It might seem unusual, at first: British folk/pop auteur Sean O’Hagan padding Here Come The Rattling Trees—his latest outing as bandleader of the High Llamas—with several breezy musical snippets that work as either introductions or codas to delicate, fully realized songs. But in fact, the project first coalesced as a narrative the singer scripted about his South London neighborhood of Peckham, where a local working-class recreation center was being threatened by snooty gentrification. But it quickly morphed into a full-scale production that he staged at a Covent Garden theater—hence the inclusion of rising and descending motifs. O’Hagan will be guest editing magnetmagazine.com all week. Read our new High Llamas feature.

PeterReder

O’Hagan: My Friend Peter Reder has been making a very unique form of theatre for 20 years. They can be installation or performance pieces, but they all aim to be poetic, funny and entertaining. The subject matter is usually how memory and history collide.
The greater part of Peter’s work has been as one-man shows, however Peter recently invited me to collaborate on his new show My Russian Childhood. The show takes us back to Wanstead in North London where the young Peter tries to negotiate his status as London boy with his dream of living his grandfathers legacy as a Russian émigré and dissident. It sounds heavy, but it’s actually very funny as well as poignant. I’ve written music for the show, which has been a new task for me, and I suppose adds to this drift into another way of working. This collaboration once more confirms that working to other people’s agendas is a great way of making you work. You can get blinded by the drag of repetition when working on your own. I think the fun returns. It’s a bit like running in dangerously low temperatures. It’s so easy because your body is instructing you to run, run, survive. I think agenda-driven work draws ideas from you out of sheer necessity.

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From The Desk Of The High Llamas’ Sean O’Hagan: Critic Catholicism

It might seem unusual, at first: British folk/pop auteur Sean O’Hagan padding Here Come The Rattling Trees—his latest outing as bandleader of the High Llamas—with several breezy musical snippets that work as either introductions or codas to delicate, fully realized songs. But in fact, the project first coalesced as a narrative the singer scripted about his South London neighborhood of Peckham, where a local working-class recreation center was being threatened by snooty gentrification. But it quickly morphed into a full-scale production that he staged at a Covent Garden theater—hence the inclusion of rising and descending motifs. O’Hagan will be guest editing magnetmagazine.com all week. Read our new High Llamas feature.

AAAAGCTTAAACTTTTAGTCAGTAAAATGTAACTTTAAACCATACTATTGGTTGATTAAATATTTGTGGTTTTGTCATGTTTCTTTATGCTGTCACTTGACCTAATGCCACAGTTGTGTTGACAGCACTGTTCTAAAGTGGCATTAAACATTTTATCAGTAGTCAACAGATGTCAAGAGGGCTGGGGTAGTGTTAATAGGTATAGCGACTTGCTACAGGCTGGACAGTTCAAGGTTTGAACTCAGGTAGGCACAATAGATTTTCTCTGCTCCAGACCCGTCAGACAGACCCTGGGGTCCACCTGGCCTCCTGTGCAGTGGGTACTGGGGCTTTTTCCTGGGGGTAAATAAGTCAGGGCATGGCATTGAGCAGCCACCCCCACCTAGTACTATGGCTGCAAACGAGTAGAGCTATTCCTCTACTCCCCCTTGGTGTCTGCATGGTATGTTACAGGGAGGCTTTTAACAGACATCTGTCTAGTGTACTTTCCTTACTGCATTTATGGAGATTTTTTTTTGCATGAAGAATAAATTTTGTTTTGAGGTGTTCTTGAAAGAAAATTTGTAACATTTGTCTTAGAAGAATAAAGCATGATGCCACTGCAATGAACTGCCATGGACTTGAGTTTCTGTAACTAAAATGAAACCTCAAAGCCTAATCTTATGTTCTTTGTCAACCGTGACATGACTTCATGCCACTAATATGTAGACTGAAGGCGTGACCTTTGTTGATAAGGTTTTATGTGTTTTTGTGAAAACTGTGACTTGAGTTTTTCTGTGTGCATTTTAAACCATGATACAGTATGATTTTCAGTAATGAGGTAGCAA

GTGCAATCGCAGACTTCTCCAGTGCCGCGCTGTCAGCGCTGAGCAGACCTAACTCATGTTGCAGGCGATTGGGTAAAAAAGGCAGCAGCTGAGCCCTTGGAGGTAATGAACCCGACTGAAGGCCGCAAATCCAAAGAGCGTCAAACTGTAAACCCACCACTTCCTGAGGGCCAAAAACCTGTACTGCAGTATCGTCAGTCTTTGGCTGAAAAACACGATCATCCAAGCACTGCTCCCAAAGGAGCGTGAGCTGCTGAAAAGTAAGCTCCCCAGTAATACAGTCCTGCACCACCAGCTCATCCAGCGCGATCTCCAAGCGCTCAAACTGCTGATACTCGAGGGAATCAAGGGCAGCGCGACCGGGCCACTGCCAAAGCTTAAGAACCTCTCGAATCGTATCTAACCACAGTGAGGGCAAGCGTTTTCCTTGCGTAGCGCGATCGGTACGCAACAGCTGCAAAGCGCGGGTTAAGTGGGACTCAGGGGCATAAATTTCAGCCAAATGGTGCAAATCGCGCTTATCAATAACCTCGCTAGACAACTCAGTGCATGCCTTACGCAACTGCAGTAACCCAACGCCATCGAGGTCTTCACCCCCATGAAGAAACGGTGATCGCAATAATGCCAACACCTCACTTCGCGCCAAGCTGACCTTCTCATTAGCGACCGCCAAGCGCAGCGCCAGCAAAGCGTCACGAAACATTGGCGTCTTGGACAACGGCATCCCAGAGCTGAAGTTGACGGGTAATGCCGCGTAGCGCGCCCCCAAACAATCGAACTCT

CathalCoughlan

O’Hagan: When I started out writing songs many years ago with Cathal Coughlan (Microdisney) we were both lucky enough not to have an assured grounding in any form. We were listening to all sorts back then: Scott Walker, Richard Thompson, Alex Chilton, Can, Steve Young, Tim Hardin. We drifted in and out of structure. Some songs were more transient and ambient. Some had elements of English and Irish folk, some were instrumental by virtue of a vocal sounding uncomfortable. As time went on, Microdisney became sort of successful, and the writing moved very much into safer accepted form. No surprises. It’s almost the same process that drives creativity from carefree under-fives and produces nervous 10-year-olds afraid of being judged.

Years on now, I feel as though I’m back there again. In and out of the High Llamas, I treasure the freedom to create music that answers your own instinctive question. Great music has been left to us in the classic form. I learnt from those songs, I see the virtues, but I’m now keen to avoid that process. I really value the open approach to writing. I suppose some would say it’s closer to arrangement than songwriting. This is fine by me. I tire of the charge of not attending to the ‘’proper’’ writing. Believe me, it crops up. Caught up in arrangement and not delivering a solid song! Its almost a form of critic catholicism.

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From The Desk Of The High Llamas’ Sean O’Hagan: Nylon Strings

It might seem unusual, at first: British folk/pop auteur Sean O’Hagan padding Here Come The Rattling Trees—his latest outing as bandleader of the High Llamas—with several breezy musical snippets that work as either introductions or codas to delicate, fully realized songs. But in fact, the project first coalesced as a narrative the singer scripted about his South London neighborhood of Peckham, where a local working-class recreation center was being threatened by snooty gentrification. But it quickly morphed into a full-scale production that he staged at a Covent Garden theater—hence the inclusion of rising and descending motifs. O’Hagan will be guest editing magnetmagazine.com all week. Read our new High Llamas feature.